TLT: As you’re likely aware, I and a fellow advocate, Nancy Huehnegarth, are leading a campaign to keep chicken processed in China from being used in all federal child nutrition programs, including the NSLP. [Ed. note: by the time this question was answered, Nancy and I had already declared victory.] Our Change.org petition currently has over 328,000 signatures in support of this goal. Given China’s abysmal food safety record and the fact that no USDA inspectors will be on site, do you share our concerns about feeding kids chicken processed in that country?
Under Secretary Concannon: USDA is committed to ensuring that food served through the National School Lunch Program is both healthy and safe. Chicken provided to schools through the USDA Foods program is required to be processed in the United States per program regulations. Further, the substitution of non-domestic product is not allowed for any USDA Foods product. Schools can also purchase chicken items for their school meal service outside of USDA foods, from a variety of commercial vendors. The Buy American provision requires that for commercially-purchased foods, schools utilize foods where a substantial amount (51% or more) of the final processed product consists of domestically grown products. Schools with concerns about receiving products processed to any degree outside the United States may elect to draft their bid specifications to specifically request that their chicken products be processed 100% domestically. As a result of the fiscal year 2015 appropriations directive recently passed by Congress, the USDA is working with state agencies to provide additional guidance.
It is also important to know that all domestic and imported poultry must meet rigorous USDA standards before it can reach the public. USDA’s Food Safety and Inspection Service has a stringent inspection system in place, which includes increased inspections at port-of-entry and annual audits of China’s system for processed chicken. The Food and Nutrition Service will continue to ensure State compliance with all applicable statutes and laws, including the Healthy Hunger Free Kids Act, as we work to ensure the provision of nutritious school meals to children across America.
TLT: The Smart Snacks rules have been a huge step forward in getting junk food off of school campuses. However, as you know, when the rules were in draft form, the USDA floated two competing proposals for “exempt fundraisers.” In the first proposal, states would have had to seek USDA approval of whatever maximum number they chose, while in the second proposal, states would be given complete discretion, with no federal oversight. The USDA opted for the latter, and now some states are exploiting this loophole to the fullest. For example, Georgia recently voted to allow its schools to hold 30 junk food fundraisers a year, each lasting up to three days, which means any junk food may be sold to Georgia kids during the school day for fully one-half of the school year. What do you think about states like Georgia and, in retrospect, does the USDA now regret giving states so much autonomy?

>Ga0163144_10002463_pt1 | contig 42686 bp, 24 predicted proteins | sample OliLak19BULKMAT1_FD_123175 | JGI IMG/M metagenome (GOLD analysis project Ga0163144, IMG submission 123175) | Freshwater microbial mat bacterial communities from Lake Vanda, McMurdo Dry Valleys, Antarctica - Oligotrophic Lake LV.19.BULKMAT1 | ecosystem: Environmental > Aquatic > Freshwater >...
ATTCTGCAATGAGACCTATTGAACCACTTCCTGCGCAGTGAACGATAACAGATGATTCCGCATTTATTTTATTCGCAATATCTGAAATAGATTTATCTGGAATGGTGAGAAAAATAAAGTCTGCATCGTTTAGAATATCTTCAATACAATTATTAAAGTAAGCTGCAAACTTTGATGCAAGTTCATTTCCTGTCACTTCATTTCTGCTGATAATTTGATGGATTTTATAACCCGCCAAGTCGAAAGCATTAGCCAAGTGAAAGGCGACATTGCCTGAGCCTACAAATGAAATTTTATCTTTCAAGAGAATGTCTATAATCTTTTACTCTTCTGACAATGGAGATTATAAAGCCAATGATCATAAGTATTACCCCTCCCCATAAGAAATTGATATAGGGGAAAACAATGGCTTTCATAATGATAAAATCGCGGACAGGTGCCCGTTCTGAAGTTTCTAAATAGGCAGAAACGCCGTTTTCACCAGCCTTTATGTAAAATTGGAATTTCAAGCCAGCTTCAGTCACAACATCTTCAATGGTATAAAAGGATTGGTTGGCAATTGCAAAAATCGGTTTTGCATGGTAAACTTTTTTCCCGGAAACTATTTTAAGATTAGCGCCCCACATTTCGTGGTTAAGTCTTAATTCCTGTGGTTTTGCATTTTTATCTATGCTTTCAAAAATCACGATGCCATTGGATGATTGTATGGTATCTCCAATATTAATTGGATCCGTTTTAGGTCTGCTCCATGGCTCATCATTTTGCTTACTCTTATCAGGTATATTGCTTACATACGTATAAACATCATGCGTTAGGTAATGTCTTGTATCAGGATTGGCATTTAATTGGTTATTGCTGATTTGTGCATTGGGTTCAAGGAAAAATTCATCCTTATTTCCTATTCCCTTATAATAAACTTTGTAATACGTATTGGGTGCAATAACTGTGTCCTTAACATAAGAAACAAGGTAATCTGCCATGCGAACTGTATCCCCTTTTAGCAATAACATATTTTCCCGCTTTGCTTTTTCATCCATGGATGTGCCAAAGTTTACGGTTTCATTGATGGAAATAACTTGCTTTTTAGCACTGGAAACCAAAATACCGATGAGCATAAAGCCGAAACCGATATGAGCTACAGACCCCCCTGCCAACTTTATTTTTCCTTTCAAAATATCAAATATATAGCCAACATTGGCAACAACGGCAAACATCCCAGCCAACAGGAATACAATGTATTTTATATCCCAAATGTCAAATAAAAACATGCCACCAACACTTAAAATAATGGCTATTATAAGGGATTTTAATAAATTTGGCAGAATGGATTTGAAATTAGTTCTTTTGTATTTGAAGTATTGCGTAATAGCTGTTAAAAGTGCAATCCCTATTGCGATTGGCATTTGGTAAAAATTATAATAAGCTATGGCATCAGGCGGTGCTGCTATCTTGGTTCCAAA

Under Secretary Concannon: USDA thoughtfully considered and responded to public input on the Smart Snacks in School proposal, resulting in even stronger standards. USDA received nearly 250,000 stakeholder comments from parents, teachers, school food service professionals, and the food and beverage industry. Based on that feedback, the rule carefully balances science-based nutrition standards with practical and workable solutions to promote healthier eating on campus. As a result, USDA has provided flexibility for states to manage fundraisers at the state level. This is a local decision, as USDA understands that fundraisers are time-honored traditions that support local school activities, including class trips, athletic programs and the purchase of school supplies. States also have the flexibility to modify their fundraising policy at any time during the school year should they wish to do so, or in future years. USDA/FNS has been and will continue to work with our State partners to reach out to schools and other stakeholders in the school community to provide training, technical assistance and resources to ensure that they understand the new rules, and have the tools and information they need to succeed.